WHAT THEY GOT WRONG
It's old! They introduced it as their "new" logo, but it looks just like their old logo. Can they really call it new? A logo redesign is meant to inject vibrancy and excitement into a brand, but this logo does nothing, really, but regress to a previous version. No one will be excited or inspired. It won't lead to as many new apparel sales, since the older generation of fans probably still has an old version of the logo somewhere, and the younger generation of fans wants something flashy and cool. Some might even call this redesign... dare I say it... lazy.
WHAT THEY GOT RIGHT
Iconic, time-tested brands are not supposed to mess with their logo. It's too important, and it carries too much equity. The Gap got absolutely roasted when they deviated from their iconic mark, and some of the most established brands in the world, including Nike, Coca Cola and Ford, have recognized the importance of maintaining the design and heritage of their brand mark through the years. Toronto realized that if they came out with something that deviated too far from the brand mark that fans have come to know and love, they would do themselves a disservice. Interestingly, each of the "Original 6" NHL teams (Toronto, Boston, Chicago, New York, Detroit and Montreal) haven't really touched their logos, probably for the same reasons.
What do you think? Did they do the right thing, or miss an opportunity?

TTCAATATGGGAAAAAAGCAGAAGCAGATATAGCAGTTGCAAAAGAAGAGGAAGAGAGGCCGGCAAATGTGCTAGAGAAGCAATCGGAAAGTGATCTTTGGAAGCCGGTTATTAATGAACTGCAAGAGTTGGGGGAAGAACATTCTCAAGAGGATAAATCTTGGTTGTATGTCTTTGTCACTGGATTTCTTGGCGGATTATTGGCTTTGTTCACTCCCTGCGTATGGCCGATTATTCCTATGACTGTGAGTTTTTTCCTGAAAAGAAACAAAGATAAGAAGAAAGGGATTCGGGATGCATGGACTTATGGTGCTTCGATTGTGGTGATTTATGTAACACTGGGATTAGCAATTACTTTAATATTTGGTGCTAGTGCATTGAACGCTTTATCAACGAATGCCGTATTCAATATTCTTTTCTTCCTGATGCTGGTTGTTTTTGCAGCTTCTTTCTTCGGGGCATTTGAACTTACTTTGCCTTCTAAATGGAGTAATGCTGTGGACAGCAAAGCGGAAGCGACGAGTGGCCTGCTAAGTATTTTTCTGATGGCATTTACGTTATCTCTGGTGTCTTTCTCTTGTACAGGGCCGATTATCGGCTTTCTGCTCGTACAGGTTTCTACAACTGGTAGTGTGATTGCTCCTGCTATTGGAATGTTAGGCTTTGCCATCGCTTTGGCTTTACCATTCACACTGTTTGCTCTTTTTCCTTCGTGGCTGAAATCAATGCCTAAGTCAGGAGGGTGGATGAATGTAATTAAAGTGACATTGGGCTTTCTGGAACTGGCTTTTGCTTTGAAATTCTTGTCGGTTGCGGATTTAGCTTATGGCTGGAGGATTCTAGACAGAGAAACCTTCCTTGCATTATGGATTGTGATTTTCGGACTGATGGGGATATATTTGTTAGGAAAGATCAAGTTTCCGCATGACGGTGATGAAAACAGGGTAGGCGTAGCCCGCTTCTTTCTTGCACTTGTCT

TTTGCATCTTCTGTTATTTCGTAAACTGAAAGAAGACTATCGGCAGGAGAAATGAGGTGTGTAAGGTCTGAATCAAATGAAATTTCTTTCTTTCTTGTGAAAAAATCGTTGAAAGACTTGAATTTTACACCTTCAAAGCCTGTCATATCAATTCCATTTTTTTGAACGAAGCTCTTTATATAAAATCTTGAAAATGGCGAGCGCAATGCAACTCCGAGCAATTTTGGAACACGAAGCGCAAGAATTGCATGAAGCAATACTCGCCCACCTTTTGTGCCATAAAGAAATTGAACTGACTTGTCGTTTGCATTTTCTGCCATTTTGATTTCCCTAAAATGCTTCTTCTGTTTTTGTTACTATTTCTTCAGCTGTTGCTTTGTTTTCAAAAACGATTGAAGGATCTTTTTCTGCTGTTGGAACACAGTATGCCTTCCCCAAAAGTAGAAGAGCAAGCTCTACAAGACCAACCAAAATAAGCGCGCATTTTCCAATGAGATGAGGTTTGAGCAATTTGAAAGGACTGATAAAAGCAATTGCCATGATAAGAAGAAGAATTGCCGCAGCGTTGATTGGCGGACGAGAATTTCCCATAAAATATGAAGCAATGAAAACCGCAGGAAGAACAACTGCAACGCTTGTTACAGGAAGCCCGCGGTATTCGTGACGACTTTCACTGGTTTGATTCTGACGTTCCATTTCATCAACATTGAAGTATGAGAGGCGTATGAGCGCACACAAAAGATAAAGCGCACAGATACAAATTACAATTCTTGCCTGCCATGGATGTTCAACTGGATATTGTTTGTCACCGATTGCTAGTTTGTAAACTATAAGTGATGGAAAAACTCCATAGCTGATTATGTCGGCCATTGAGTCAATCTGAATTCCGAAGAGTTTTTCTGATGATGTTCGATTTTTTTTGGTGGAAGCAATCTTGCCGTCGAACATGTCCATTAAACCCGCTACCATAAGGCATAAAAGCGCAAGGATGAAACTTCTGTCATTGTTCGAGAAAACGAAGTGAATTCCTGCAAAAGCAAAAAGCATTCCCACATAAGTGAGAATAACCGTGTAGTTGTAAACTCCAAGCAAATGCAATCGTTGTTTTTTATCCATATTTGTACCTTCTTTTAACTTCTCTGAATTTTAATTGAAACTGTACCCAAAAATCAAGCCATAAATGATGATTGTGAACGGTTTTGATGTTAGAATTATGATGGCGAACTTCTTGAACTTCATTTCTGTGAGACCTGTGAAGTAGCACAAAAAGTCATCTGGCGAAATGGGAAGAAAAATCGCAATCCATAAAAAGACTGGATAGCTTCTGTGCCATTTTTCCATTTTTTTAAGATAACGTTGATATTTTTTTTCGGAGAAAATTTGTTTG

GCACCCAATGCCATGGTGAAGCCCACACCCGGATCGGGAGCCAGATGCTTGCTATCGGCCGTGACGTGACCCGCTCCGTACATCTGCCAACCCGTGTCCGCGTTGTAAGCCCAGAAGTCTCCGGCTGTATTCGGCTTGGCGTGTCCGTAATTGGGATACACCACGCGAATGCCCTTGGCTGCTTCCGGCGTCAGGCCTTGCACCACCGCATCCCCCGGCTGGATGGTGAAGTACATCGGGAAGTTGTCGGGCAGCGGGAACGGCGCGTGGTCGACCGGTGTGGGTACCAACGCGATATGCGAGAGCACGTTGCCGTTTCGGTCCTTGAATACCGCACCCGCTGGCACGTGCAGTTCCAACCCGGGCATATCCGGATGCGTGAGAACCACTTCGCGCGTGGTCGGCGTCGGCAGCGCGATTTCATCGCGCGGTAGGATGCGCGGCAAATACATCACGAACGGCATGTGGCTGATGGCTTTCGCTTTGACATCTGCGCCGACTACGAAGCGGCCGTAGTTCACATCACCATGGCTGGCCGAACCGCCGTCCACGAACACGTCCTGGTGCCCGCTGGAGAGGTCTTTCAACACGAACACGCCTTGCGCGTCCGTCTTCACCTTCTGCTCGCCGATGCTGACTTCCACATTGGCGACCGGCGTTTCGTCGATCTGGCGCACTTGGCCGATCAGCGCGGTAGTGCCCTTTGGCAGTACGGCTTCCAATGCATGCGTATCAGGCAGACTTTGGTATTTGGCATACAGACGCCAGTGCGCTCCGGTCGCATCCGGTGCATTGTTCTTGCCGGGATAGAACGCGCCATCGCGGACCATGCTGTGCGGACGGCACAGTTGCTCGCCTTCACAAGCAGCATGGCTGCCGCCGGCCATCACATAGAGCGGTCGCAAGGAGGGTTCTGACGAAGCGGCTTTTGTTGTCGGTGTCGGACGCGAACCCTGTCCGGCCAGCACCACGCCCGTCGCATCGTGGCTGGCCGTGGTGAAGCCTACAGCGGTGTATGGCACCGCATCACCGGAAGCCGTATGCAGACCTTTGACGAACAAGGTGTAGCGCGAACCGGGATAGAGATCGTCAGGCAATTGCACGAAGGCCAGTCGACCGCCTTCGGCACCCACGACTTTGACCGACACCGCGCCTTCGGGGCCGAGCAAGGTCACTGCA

IHOP has updated its logo, clearly creating a happy face as part of the mark. The smile is also a big part of their new branding effort, which includes a "What are smiles made of?" tagline and a #IHOPSmile social media campaign.
But when I took a closer look at the 'happy face' integrated into the logo....
Am I the only one that sees this??
LESSON FOR MARKETERS
I've never been a big fan of focus groups, mostly because they are extremely difficult to do correctly, and they almost never yield statistically significant data. But in a case like this, getting a bunch of people together that aren't a part of the process (of creating the new logo) might have helped identify this potential likeness. All it takes is for one person to point out what everyone else misses, which can sometimes lead to a different or better outcome.
Did you see it? Does it even matter?
Almost by accident I discovered that one of Derek Jeter's retirement projects (besides dating Sports Illustrated Swimsuit Issue cover models) is the creation and promotion of a web site about sports written and edited entirely by professional athletes. Here are three things that I really love about this project: